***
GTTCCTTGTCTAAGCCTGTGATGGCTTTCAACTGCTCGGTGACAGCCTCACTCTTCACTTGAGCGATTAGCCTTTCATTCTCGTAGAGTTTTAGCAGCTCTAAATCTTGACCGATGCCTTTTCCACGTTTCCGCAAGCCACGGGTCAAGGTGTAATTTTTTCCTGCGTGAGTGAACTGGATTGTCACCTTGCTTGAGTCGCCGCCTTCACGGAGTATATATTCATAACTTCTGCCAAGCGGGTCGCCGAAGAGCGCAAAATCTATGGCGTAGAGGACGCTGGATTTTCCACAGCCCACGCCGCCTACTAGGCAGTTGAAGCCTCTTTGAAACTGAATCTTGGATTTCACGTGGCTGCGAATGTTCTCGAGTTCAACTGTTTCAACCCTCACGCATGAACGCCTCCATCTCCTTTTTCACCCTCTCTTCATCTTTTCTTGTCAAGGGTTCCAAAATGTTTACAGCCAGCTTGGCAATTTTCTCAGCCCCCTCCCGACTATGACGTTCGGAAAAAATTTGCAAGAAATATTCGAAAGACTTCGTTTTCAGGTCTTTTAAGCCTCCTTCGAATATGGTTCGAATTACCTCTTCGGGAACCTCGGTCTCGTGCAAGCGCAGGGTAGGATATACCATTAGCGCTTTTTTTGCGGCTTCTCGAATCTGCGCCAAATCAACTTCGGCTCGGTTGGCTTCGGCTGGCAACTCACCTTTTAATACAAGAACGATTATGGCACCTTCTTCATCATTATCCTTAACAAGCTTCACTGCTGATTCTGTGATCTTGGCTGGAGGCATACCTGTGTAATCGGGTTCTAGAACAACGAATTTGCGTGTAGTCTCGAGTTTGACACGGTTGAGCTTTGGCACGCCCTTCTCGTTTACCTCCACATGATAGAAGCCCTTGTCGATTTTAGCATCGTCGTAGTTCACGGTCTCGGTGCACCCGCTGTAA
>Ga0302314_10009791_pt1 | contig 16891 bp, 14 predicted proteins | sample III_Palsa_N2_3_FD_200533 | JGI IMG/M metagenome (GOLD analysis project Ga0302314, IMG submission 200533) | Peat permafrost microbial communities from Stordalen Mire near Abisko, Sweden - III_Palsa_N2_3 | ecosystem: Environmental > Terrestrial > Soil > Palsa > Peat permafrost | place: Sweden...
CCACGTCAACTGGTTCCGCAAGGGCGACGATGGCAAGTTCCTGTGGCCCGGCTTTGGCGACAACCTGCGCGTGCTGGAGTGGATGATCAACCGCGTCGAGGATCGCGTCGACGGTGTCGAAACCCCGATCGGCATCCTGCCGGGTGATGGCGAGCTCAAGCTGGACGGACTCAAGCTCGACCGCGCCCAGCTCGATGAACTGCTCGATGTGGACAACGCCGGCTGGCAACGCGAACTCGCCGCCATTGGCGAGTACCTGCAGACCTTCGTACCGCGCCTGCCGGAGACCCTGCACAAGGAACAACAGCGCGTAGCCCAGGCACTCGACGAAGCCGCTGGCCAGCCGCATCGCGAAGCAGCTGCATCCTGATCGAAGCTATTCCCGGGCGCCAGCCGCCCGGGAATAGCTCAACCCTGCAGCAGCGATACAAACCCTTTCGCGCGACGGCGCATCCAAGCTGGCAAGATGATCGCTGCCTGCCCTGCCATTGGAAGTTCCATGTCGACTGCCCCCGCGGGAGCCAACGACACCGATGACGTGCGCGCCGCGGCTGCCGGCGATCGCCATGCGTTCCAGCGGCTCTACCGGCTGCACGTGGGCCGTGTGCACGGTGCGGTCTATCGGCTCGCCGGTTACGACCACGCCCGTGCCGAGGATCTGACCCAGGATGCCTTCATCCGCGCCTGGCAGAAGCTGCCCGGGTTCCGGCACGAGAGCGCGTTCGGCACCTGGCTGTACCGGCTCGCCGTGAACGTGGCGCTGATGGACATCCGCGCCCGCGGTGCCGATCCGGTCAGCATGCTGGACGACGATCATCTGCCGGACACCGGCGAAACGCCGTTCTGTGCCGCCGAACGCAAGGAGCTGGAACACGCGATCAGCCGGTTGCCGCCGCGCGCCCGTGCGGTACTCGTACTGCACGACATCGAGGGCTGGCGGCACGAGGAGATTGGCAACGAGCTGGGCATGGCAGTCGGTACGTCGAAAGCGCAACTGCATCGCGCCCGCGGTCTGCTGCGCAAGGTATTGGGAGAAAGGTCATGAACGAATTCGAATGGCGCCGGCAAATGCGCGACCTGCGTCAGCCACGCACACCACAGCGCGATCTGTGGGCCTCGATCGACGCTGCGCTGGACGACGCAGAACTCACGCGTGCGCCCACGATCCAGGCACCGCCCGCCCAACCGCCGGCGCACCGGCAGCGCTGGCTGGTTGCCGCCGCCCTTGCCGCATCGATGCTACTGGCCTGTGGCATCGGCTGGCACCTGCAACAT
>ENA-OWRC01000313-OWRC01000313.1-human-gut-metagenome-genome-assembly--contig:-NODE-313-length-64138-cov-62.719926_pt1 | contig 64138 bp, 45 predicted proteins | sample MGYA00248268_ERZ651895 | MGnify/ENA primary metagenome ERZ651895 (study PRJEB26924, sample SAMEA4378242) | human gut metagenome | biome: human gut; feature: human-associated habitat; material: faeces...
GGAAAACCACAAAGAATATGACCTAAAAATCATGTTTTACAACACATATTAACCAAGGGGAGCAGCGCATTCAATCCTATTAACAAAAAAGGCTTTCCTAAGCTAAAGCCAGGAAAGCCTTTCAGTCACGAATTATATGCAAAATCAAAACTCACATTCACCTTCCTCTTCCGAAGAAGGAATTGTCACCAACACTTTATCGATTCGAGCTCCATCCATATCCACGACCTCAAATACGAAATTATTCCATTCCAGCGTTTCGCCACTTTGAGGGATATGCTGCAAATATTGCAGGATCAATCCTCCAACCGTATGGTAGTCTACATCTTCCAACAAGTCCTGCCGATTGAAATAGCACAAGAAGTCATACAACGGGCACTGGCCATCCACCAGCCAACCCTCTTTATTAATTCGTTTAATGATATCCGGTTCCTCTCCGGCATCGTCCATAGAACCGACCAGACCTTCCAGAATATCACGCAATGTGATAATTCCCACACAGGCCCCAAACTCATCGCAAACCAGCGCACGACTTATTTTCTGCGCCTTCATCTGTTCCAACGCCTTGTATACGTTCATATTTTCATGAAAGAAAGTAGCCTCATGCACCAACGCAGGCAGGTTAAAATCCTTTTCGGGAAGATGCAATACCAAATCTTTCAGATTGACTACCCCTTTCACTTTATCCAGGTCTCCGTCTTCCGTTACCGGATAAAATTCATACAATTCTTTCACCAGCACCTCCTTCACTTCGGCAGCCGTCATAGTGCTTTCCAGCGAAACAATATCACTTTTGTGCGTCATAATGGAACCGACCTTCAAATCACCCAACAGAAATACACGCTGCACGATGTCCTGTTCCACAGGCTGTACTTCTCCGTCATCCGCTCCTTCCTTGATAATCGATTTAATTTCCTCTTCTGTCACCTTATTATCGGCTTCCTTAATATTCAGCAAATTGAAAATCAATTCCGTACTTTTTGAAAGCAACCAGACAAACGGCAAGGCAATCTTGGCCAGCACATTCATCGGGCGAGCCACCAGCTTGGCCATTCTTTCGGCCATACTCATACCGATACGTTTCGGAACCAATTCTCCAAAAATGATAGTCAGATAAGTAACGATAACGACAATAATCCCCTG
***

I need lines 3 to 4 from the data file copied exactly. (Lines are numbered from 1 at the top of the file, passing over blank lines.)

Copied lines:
CCACGTCAACTGGTTCCGCAAGGGCGACGATGGCAAGTTCCTGTGGCCCGGCTTTGGCGACAACCTGCGCGTGCTGGAGTGGATGATCAACCGCGTCGAGGATCGCGTCGACGGTGTCGAAACCCCGATCGGCATCCTGCCGGGTGATGGCGAGCTCAAGCTGGACGGACTCAAGCTCGACCGCGCCCAGCTCGATGAACTGCTCGATGTGGACAACGCCGGCTGGCAACGCGAACTCGCCGCCATTGGCGAGTACCTGCAGACCTTCGTACCGCGCCTGCCGGAGACCCTGCACAAGGAACAACAGCGCGTAGCCCAGGCACTCGACGAAGCCGCTGGCCAGCCGCATCGCGAAGCAGCTGCATCCTGATCGAAGCTATTCCCGGGCGCCAGCCGCCCGGGAATAGCTCAACCCTGCAGCAGCGATACAAACCCTTTCGCGCGACGGCGCATCCAAGCTGGCAAGATGATCGCTGCCTGCCCTGCCATTGGAAGTTCCATGTCGACTGCCCCCGCGGGAGCCAACGACACCGATGACGTGCGCGCCGCGGCTGCCGGCGATCGCCATGCGTTCCAGCGGCTCTACCGGCTGCACGTGGGCCGTGTGCACGGTGCGGTCTATCGGCTCGCCGGTTACGACCACGCCCGTGCCGAGGATCTGACCCAGGATGCCTTCATCCGCGCCTGGCAGAAGCTGCCCGGGTTCCGGCACGAGAGCGCGTTCGGCACCTGGCTGTACCGGCTCGCCGTGAACGTGGCGCTGATGGACATCCGCGCCCGCGGTGCCGATCCGGTCAGCATGCTGGACGACGATCATCTGCCGGACACCGGCGAAACGCCGTTCTGTGCCGCCGAACGCAAGGAGCTGGAACACGCGATCAGCCGGTTGCCGCCGCGCGCCCGTGCGGTACTCGTACTGCACGACATCGAGGGCTGGCGGCACGAGGAGATTGGCAACGAGCTGGGCATGGCAGTCGGTACGTCGAAAGCGCAACTGCATCGCGCCCGCGGTCTGCTGCGCAAGGTATTGGGAGAAAGGTCATGAACGAATTCGAATGGCGCCGGCAAATGCGCGACCTGCGTCAGCCACGCACACCACAGCGCGATCTGTGGGCCTCGATCGACGCTGCGCTGGACGACGCAGAACTCACGCGTGCGCCCACGATCCAGGCACCGCCCGCCCAACCGCCGGCGCACCGGCAGCGCTGGCTGGTTGCCGCCGCCCTTGCCGCATCGATGCTACTGGCCTGTGGCATCGGCTGGCACCTGCAACAT
>ENA-OWRC01000313-OWRC01000313.1-human-gut-metagenome-genome-assembly--contig:-NODE-313-length-64138-cov-62.719926_pt1 | contig 64138 bp, 45 predicted proteins | sample MGYA00248268_ERZ651895 | MGnify/ENA primary metagenome ERZ651895 (study PRJEB26924, sample SAMEA4378242) | human gut metagenome | biome: human gut; feature: human-associated habitat; material: faeces...